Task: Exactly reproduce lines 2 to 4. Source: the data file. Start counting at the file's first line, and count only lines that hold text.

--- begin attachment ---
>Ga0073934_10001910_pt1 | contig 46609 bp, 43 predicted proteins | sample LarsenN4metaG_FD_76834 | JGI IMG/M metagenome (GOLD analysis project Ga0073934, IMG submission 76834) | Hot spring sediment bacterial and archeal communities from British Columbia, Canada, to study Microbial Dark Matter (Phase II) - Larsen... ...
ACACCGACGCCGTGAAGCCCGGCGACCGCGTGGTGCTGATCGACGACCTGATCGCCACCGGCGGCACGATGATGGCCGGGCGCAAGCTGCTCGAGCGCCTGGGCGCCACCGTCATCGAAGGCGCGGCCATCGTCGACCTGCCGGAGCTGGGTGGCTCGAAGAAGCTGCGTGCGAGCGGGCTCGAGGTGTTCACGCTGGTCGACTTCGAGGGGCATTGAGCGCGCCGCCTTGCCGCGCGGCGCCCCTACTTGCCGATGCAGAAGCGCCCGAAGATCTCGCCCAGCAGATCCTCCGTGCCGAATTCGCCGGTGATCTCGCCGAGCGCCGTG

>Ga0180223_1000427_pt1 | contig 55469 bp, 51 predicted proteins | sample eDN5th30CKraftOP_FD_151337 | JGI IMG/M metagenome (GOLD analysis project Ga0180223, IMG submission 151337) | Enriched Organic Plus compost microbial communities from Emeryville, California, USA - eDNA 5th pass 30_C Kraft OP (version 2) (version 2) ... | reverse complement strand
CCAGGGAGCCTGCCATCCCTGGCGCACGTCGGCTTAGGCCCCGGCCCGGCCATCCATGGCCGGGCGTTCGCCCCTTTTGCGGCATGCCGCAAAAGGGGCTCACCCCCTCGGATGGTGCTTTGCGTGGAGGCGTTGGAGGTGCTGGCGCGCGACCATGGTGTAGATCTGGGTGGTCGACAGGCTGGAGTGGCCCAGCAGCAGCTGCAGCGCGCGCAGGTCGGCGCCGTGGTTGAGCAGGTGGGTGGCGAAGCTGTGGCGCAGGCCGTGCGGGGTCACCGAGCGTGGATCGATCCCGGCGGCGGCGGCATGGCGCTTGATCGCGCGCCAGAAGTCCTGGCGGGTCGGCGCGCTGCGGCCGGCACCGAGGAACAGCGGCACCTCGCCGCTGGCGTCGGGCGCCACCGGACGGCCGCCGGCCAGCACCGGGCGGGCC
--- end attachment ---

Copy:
ACACCGACGCCGTGAAGCCCGGCGACCGCGTGGTGCTGATCGACGACCTGATCGCCACCGGCGGCACGATGATGGCCGGGCGCAAGCTGCTCGAGCGCCTGGGCGCCACCGTCATCGAAGGCGCGGCCATCGTCGACCTGCCGGAGCTGGGTGGCTCGAAGAAGCTGCGTGCGAGCGGGCTCGAGGTGTTCACGCTGGTCGACTTCGAGGGGCATTGAGCGCGCCGCCTTGCCGCGCGGCGCCCCTACTTGCCGATGCAGAAGCGCCCGAAGATCTCGCCCAGCAGATCCTCCGTGCCGAATTCGCCGGTGATCTCGCCGAGCGCCGTG

>Ga0180223_1000427_pt1 | contig 55469 bp, 51 predicted proteins | sample eDN5th30CKraftOP_FD_151337 | JGI IMG/M metagenome (GOLD analysis project Ga0180223, IMG submission 151337) | Enriched Organic Plus compost microbial communities from Emeryville, California, USA - eDNA 5th pass 30_C Kraft OP (version 2) (version 2) ... | reverse complement strand
CCAGGGAGCCTGCCATCCCTGGCGCACGTCGGCTTAGGCCCCGGCCCGGCCATCCATGGCCGGGCGTTCGCCCCTTTTGCGGCATGCCGCAAAAGGGGCTCACCCCCTCGGATGGTGCTTTGCGTGGAGGCGTTGGAGGTGCTGGCGCGCGACCATGGTGTAGATCTGGGTGGTCGACAGGCTGGAGTGGCCCAGCAGCAGCTGCAGCGCGCGCAGGTCGGCGCCGTGGTTGAGCAGGTGGGTGGCGAAGCTGTGGCGCAGGCCGTGCGGGGTCACCGAGCGTGGATCGATCCCGGCGGCGGCGGCATGGCGCTTGATCGCGCGCCAGAAGTCCTGGCGGGTCGGCGCGCTGCGGCCGGCACCGAGGAACAGCGGCACCTCGCCGCTGGCGTCGGGCGCCACCGGACGGCCGCCGGCCAGCACCGGGCGGGCC